2600 hertz

2600 hertz

2600 Hz is the frequency in hertz (cycles per second) that AT&T formerly put as a steady signal on any long-distance telephone line that was not currently in use. Prior to widespread use of out-of-band signaling, AT&T used in-band signaling, meaning that signals about telephone connections were transmitted on the same line as the voice conversations. Since no signal at all on a line could indicate a pause in a voice conversation, some other way was needed for the switch to determine which circuits were available. This was accomplished by placing 2600 Hz on idle trunks, and removing it when a call was ready to use the circuit.

Knowing this, certain people developed a way to use a whistle or other device (i.e. a blue box) to generate a 2600 Hz tone on a line that was already in use, indicating to the far end switch that the line was idle again. When the tone stopped, the switch assumed another call was being set up, and listened for dialed digits indicating how to connect the call.cite book |title=The Hacker Crackdown |first=Bruce |last=Sterling |authorlink=Bruce Sterling |chapter=2 ] Interoffice signalling was accomplished using CCITT MF digits, not the DTMF which was introduced later for subscriber use under the name "touch-tone".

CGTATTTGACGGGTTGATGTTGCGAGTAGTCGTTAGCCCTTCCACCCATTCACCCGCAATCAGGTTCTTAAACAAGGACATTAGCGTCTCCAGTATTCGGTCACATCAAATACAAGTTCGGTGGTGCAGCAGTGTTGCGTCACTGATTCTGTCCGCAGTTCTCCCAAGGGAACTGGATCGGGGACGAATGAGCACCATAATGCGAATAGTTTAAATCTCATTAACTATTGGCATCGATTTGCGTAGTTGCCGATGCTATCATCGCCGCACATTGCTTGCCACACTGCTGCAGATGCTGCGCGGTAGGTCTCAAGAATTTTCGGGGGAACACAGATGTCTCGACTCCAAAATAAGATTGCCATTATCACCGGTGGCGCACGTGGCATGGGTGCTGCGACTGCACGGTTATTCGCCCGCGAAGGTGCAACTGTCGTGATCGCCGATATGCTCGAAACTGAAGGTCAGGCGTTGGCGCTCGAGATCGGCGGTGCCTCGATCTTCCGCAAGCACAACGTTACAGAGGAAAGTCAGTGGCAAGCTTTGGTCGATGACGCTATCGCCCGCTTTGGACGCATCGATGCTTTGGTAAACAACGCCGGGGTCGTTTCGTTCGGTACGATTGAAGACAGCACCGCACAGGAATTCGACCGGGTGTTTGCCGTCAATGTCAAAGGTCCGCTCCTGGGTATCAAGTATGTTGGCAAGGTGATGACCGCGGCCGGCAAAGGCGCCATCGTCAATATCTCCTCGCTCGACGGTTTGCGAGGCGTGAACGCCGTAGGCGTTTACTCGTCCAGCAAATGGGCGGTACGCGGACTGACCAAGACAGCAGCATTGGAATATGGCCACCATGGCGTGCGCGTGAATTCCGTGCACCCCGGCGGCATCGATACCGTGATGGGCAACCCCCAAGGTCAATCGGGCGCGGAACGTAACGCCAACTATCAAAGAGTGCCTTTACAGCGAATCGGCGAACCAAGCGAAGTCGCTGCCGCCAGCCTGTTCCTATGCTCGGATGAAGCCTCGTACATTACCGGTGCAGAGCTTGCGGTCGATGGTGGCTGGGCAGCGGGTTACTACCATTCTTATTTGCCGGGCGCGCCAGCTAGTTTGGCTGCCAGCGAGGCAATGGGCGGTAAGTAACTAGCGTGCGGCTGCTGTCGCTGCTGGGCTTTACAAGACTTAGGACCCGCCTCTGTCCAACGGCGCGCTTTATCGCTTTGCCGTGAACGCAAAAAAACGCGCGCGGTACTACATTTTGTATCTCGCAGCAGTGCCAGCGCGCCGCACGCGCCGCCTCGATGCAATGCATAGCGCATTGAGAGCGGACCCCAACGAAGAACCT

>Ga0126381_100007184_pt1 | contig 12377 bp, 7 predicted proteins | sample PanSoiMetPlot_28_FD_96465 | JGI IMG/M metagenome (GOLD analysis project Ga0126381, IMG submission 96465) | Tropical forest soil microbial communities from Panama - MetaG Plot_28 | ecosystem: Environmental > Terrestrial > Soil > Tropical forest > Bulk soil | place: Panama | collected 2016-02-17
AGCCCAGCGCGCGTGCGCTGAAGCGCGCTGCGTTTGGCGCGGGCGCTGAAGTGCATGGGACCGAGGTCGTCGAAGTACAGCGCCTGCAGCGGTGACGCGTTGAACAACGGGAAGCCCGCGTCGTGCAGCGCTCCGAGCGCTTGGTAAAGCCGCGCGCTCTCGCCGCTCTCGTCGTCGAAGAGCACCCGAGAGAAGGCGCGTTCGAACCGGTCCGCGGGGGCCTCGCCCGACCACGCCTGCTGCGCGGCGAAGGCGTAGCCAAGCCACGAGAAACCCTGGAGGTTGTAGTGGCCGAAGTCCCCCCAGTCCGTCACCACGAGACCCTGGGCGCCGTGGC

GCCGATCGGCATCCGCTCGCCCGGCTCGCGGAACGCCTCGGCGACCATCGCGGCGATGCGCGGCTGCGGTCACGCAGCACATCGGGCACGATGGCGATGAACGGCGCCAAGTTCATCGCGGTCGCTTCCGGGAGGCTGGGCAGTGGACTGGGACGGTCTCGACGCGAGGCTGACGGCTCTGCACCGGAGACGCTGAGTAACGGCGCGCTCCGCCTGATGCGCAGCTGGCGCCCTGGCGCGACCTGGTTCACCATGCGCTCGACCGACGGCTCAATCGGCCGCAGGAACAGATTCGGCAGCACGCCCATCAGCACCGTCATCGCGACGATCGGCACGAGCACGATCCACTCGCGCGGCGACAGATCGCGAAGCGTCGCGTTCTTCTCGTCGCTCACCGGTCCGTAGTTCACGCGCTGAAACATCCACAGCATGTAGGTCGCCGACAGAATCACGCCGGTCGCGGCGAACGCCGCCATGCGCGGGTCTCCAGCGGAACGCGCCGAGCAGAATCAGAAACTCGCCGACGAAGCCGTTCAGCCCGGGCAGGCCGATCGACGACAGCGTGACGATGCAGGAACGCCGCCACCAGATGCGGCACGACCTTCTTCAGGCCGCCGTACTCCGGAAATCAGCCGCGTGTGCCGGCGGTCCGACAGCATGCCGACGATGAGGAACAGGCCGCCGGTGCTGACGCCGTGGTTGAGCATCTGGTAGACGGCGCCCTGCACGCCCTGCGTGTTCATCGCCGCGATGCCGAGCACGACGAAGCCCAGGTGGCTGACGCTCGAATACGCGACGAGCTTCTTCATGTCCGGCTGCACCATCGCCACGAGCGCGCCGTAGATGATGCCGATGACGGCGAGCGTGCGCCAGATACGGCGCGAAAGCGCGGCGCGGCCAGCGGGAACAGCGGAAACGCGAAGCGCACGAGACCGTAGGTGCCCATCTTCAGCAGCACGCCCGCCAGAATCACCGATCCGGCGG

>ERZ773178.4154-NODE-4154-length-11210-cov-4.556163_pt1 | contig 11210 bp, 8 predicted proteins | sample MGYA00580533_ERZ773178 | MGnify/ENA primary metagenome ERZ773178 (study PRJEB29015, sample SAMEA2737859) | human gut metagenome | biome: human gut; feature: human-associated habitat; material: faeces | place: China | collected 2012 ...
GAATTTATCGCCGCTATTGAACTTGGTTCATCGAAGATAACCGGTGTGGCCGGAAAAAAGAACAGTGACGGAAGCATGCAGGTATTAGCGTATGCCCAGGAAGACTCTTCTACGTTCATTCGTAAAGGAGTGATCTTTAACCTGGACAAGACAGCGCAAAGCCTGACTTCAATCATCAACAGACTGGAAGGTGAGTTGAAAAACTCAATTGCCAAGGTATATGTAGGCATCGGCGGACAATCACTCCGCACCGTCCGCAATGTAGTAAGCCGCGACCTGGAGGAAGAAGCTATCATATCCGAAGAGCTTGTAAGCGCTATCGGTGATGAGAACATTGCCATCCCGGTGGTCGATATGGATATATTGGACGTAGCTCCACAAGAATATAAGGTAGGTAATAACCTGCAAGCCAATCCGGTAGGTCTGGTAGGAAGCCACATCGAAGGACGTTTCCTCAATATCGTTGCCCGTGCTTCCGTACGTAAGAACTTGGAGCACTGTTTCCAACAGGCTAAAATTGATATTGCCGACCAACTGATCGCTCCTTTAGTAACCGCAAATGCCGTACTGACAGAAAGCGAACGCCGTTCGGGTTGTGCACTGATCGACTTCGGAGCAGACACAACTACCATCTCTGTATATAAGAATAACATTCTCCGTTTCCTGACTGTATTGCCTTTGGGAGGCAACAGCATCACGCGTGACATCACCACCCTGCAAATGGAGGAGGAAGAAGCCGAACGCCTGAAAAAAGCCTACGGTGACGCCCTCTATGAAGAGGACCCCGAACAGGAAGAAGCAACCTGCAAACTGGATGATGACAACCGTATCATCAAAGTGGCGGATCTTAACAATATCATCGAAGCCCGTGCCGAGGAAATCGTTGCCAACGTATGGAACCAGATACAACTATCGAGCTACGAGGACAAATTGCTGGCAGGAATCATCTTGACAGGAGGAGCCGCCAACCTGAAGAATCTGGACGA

In order for blue boxing to work, the initial call must be made across an interoffice MF trunk, so local calls (those which originated and terminated on the same switch) wouldn't work. By placing a call to a distant toll-free number, interoffice trunks could be involved but no billing was incurred. Using a blue box during a toll-free call would allow the user to call anywhere for free. Cracking the phone system became a hobby for some who came to be known as phone phreaks. In the 1970s and 80s some trunks were modified to filter out SF tone arriving from a caller. Later developments made 2600 signalling rare; thus the old fraud method became impractical.

At one point in the 1960s, packets of the Cap'n Crunch breakfast cereal included a free gift: a small whistle that (by coincidence) generated a 2600 Hz tone. By dialing a telephone number, covering one of the whistle's two holes, and then blowing the whistle, it could fool the phone company into thinking the line was not being used while, in fact, the user was now free to make a call to any destination in the world. The phreaker Captain Crunch adopted his nickname from this whistle. "" got its name from the frequency itself.

Late in the 20th century, long-distance companies adopted Signaling System 7, which puts all channel signals on a separate signaling channel, making it more difficult to break into the phone system.


ee also

*Single-frequency signaling

External links

* [http://lospadres.info/thorg/2600Hz.wav 2600 Hz] - file in wav format

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